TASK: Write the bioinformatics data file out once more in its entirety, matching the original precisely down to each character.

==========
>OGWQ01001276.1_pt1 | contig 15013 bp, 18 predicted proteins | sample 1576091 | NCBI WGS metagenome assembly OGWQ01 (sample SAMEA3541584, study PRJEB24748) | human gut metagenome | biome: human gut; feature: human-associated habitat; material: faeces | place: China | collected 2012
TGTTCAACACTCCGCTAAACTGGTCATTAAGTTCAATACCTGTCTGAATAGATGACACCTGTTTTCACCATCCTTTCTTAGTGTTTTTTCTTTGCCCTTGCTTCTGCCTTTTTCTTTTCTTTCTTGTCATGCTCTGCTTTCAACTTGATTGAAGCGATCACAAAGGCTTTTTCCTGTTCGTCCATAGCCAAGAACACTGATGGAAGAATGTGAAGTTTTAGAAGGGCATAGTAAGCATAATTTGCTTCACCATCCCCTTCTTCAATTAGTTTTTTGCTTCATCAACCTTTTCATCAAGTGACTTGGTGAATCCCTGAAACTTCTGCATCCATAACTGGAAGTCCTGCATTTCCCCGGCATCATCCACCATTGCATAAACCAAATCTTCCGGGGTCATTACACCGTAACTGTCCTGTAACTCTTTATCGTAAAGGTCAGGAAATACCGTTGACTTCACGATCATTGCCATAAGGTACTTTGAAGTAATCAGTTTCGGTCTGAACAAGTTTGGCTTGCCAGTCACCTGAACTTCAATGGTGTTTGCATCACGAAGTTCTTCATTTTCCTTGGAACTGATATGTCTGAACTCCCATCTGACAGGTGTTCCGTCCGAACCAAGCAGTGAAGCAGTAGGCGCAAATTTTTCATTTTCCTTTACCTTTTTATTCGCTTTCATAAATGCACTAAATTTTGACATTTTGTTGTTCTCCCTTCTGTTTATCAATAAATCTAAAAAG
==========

>OGWQ01001276.1_pt1 | contig 15013 bp, 18 predicted proteins | sample 1576091 | NCBI WGS metagenome assembly OGWQ01 (sample SAMEA3541584, study PRJEB24748) | human gut metagenome | biome: human gut; feature: human-associated habitat; material: faeces | place: China | collected 2012
TGTTCAACACTCCGCTAAACTGGTCATTAAGTTCAATACCTGTCTGAATAGATGACACCTGTTTTCACCATCCTTTCTTAGTGTTTTTTCTTTGCCCTTGCTTCTGCCTTTTTCTTTTCTTTCTTGTCATGCTCTGCTTTCAACTTGATTGAAGCGATCACAAAGGCTTTTTCCTGTTCGTCCATAGCCAAGAACACTGATGGAAGAATGTGAAGTTTTAGAAGGGCATAGTAAGCATAATTTGCTTCACCATCCCCTTCTTCAATTAGTTTTTTGCTTCATCAACCTTTTCATCAAGTGACTTGGTGAATCCCTGAAACTTCTGCATCCATAACTGGAAGTCCTGCATTTCCCCGGCATCATCCACCATTGCATAAACCAAATCTTCCGGGGTCATTACACCGTAACTGTCCTGTAACTCTTTATCGTAAAGGTCAGGAAATACCGTTGACTTCACGATCATTGCCATAAGGTACTTTGAAGTAATCAGTTTCGGTCTGAACAAGTTTGGCTTGCCAGTCACCTGAACTTCAATGGTGTTTGCATCACGAAGTTCTTCATTTTCCTTGGAACTGATATGTCTGAACTCCCATCTGACAGGTGTTCCGTCCGAACCAAGCAGTGAAGCAGTAGGCGCAAATTTTTCATTTTCCTTTACCTTTTTATTCGCTTTCATAAATGCACTAAATTTTGACATTTTGTTGTTCTCCCTTCTGTTTATCAATAAATCTAAAAAG